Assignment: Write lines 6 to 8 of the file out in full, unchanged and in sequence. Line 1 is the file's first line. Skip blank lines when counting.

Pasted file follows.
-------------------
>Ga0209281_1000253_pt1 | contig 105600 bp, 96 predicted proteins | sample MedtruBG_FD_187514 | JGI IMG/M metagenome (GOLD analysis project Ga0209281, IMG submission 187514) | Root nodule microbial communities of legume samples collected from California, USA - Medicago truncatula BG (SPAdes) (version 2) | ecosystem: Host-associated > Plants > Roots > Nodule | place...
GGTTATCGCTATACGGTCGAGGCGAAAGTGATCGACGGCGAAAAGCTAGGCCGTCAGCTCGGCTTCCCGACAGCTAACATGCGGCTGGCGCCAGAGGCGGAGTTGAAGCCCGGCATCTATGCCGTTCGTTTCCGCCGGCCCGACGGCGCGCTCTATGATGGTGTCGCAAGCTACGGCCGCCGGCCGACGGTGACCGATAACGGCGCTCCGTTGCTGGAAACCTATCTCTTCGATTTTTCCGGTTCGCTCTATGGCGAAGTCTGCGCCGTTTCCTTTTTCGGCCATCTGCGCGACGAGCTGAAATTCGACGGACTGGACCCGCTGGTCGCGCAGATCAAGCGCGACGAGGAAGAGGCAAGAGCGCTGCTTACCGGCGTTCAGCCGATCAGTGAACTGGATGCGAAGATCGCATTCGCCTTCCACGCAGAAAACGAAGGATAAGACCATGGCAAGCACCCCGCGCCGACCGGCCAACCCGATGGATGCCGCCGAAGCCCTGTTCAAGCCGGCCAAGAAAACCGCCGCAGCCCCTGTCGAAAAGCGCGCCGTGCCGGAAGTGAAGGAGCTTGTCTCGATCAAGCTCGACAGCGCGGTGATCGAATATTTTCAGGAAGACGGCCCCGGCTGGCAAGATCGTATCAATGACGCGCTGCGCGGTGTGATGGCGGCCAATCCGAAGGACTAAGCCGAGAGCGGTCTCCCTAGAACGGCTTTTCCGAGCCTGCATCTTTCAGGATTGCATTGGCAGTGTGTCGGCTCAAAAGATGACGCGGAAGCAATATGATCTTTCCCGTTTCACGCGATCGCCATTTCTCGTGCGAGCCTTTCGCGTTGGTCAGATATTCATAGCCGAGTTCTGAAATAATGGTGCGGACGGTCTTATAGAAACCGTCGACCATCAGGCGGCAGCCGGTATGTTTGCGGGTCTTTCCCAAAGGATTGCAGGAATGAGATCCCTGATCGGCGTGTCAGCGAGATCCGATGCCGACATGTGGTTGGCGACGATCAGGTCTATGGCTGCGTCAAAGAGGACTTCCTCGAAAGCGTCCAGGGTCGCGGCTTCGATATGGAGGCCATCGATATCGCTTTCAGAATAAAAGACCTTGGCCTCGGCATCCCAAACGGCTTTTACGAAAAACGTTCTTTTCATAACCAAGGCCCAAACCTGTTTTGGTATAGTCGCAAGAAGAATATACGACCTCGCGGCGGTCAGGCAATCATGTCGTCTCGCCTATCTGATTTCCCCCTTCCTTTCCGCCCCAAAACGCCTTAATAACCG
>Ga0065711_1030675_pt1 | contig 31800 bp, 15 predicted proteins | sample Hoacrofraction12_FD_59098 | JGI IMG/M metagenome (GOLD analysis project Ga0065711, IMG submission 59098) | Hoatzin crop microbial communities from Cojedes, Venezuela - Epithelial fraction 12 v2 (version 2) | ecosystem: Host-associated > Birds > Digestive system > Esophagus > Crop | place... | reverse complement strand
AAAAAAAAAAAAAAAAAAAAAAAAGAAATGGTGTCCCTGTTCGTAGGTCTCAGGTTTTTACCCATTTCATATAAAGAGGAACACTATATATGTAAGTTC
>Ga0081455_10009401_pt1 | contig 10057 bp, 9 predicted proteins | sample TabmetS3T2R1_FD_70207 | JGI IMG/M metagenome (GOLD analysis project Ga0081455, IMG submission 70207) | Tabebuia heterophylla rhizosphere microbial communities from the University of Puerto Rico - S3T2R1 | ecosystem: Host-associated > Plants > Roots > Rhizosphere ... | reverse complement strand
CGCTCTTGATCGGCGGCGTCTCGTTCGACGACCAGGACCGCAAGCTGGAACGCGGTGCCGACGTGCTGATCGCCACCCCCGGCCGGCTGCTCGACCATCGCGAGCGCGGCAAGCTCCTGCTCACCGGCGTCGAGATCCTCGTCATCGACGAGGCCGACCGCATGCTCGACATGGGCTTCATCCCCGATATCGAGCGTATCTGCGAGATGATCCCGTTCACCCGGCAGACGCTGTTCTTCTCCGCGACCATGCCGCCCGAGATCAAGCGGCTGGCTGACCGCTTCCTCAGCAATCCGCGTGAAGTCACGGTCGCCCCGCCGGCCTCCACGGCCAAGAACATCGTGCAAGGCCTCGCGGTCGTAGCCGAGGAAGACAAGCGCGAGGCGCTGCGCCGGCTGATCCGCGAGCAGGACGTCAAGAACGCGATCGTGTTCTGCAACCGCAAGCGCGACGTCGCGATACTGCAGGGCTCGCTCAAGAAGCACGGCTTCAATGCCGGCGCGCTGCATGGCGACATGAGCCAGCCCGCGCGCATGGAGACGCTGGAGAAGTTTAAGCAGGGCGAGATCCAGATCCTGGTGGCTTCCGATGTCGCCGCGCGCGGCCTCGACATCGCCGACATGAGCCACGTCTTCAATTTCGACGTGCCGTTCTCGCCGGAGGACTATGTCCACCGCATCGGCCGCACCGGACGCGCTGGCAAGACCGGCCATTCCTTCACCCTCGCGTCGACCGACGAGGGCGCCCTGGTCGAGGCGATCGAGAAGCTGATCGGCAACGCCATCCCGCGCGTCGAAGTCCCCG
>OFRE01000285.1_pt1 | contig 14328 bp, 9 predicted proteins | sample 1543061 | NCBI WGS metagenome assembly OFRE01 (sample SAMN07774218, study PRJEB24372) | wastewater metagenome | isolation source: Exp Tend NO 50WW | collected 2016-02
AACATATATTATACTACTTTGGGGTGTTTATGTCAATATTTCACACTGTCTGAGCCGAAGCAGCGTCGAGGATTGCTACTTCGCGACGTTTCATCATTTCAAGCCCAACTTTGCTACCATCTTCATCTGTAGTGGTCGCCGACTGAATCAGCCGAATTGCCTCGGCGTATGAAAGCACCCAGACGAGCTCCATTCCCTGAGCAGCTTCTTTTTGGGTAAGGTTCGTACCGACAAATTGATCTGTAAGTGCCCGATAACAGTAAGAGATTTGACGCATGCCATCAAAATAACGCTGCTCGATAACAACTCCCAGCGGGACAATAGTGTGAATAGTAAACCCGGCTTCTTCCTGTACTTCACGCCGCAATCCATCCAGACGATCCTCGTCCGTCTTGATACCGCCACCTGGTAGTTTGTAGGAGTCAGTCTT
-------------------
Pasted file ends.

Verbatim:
CGCTCTTGATCGGCGGCGTCTCGTTCGACGACCAGGACCGCAAGCTGGAACGCGGTGCCGACGTGCTGATCGCCACCCCCGGCCGGCTGCTCGACCATCGCGAGCGCGGCAAGCTCCTGCTCACCGGCGTCGAGATCCTCGTCATCGACGAGGCCGACCGCATGCTCGACATGGGCTTCATCCCCGATATCGAGCGTATCTGCGAGATGATCCCGTTCACCCGGCAGACGCTGTTCTTCTCCGCGACCATGCCGCCCGAGATCAAGCGGCTGGCTGACCGCTTCCTCAGCAATCCGCGTGAAGTCACGGTCGCCCCGCCGGCCTCCACGGCCAAGAACATCGTGCAAGGCCTCGCGGTCGTAGCCGAGGAAGACAAGCGCGAGGCGCTGCGCCGGCTGATCCGCGAGCAGGACGTCAAGAACGCGATCGTGTTCTGCAACCGCAAGCGCGACGTCGCGATACTGCAGGGCTCGCTCAAGAAGCACGGCTTCAATGCCGGCGCGCTGCATGGCGACATGAGCCAGCCCGCGCGCATGGAGACGCTGGAGAAGTTTAAGCAGGGCGAGATCCAGATCCTGGTGGCTTCCGATGTCGCCGCGCGCGGCCTCGACATCGCCGACATGAGCCACGTCTTCAATTTCGACGTGCCGTTCTCGCCGGAGGACTATGTCCACCGCATCGGCCGCACCGGACGCGCTGGCAAGACCGGCCATTCCTTCACCCTCGCGTCGACCGACGAGGGCGCCCTGGTCGAGGCGATCGAGAAGCTGATCGGCAACGCCATCCCGCGCGTCGAAGTCCCCG
>OFRE01000285.1_pt1 | contig 14328 bp, 9 predicted proteins | sample 1543061 | NCBI WGS metagenome assembly OFRE01 (sample SAMN07774218, study PRJEB24372) | wastewater metagenome | isolation source: Exp Tend NO 50WW | collected 2016-02
AACATATATTATACTACTTTGGGGTGTTTATGTCAATATTTCACACTGTCTGAGCCGAAGCAGCGTCGAGGATTGCTACTTCGCGACGTTTCATCATTTCAAGCCCAACTTTGCTACCATCTTCATCTGTAGTGGTCGCCGACTGAATCAGCCGAATTGCCTCGGCGTATGAAAGCACCCAGACGAGCTCCATTCCCTGAGCAGCTTCTTTTTGGGTAAGGTTCGTACCGACAAATTGATCTGTAAGTGCCCGATAACAGTAAGAGATTTGACGCATGCCATCAAAATAACGCTGCTCGATAACAACTCCCAGCGGGACAATAGTGTGAATAGTAAACCCGGCTTCTTCCTGTACTTCACGCCGCAATCCATCCAGACGATCCTCGTCCGTCTTGATACCGCCACCTGGTAGTTTGTAGGAGTCAGTCTT